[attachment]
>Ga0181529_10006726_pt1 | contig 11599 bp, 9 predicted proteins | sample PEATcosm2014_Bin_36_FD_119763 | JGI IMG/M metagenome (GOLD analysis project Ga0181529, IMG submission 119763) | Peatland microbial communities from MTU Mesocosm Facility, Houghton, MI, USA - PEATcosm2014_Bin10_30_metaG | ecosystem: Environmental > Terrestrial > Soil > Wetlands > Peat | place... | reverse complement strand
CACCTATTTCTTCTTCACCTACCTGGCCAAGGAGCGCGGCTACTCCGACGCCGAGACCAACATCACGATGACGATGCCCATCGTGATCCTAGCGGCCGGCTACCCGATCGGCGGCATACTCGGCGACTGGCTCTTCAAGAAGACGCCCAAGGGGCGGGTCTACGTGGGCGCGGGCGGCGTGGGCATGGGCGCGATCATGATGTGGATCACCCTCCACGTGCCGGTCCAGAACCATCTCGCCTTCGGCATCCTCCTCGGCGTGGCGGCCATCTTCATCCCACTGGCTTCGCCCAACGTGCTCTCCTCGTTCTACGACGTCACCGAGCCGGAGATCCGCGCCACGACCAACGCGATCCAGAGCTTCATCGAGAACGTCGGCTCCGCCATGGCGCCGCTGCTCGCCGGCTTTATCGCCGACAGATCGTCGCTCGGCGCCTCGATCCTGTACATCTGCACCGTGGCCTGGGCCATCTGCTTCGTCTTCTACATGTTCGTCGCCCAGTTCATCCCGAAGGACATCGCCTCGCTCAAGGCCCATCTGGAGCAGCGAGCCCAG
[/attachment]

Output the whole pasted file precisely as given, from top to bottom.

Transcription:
>Ga0181529_10006726_pt1 | contig 11599 bp, 9 predicted proteins | sample PEATcosm2014_Bin_36_FD_119763 | JGI IMG/M metagenome (GOLD analysis project Ga0181529, IMG submission 119763) | Peatland microbial communities from MTU Mesocosm Facility, Houghton, MI, USA - PEATcosm2014_Bin10_30_metaG | ecosystem: Environmental > Terrestrial > Soil > Wetlands > Peat | place... | reverse complement strand
CACCTATTTCTTCTTCACCTACCTGGCCAAGGAGCGCGGCTACTCCGACGCCGAGACCAACATCACGATGACGATGCCCATCGTGATCCTAGCGGCCGGCTACCCGATCGGCGGCATACTCGGCGACTGGCTCTTCAAGAAGACGCCCAAGGGGCGGGTCTACGTGGGCGCGGGCGGCGTGGGCATGGGCGCGATCATGATGTGGATCACCCTCCACGTGCCGGTCCAGAACCATCTCGCCTTCGGCATCCTCCTCGGCGTGGCGGCCATCTTCATCCCACTGGCTTCGCCCAACGTGCTCTCCTCGTTCTACGACGTCACCGAGCCGGAGATCCGCGCCACGACCAACGCGATCCAGAGCTTCATCGAGAACGTCGGCTCCGCCATGGCGCCGCTGCTCGCCGGCTTTATCGCCGACAGATCGTCGCTCGGCGCCTCGATCCTGTACATCTGCACCGTGGCCTGGGCCATCTGCTTCGTCTTCTACATGTTCGTCGCCCAGTTCATCCCGAAGGACATCGCCTCGCTCAAGGCCCATCTGGAGCAGCGAGCCCAG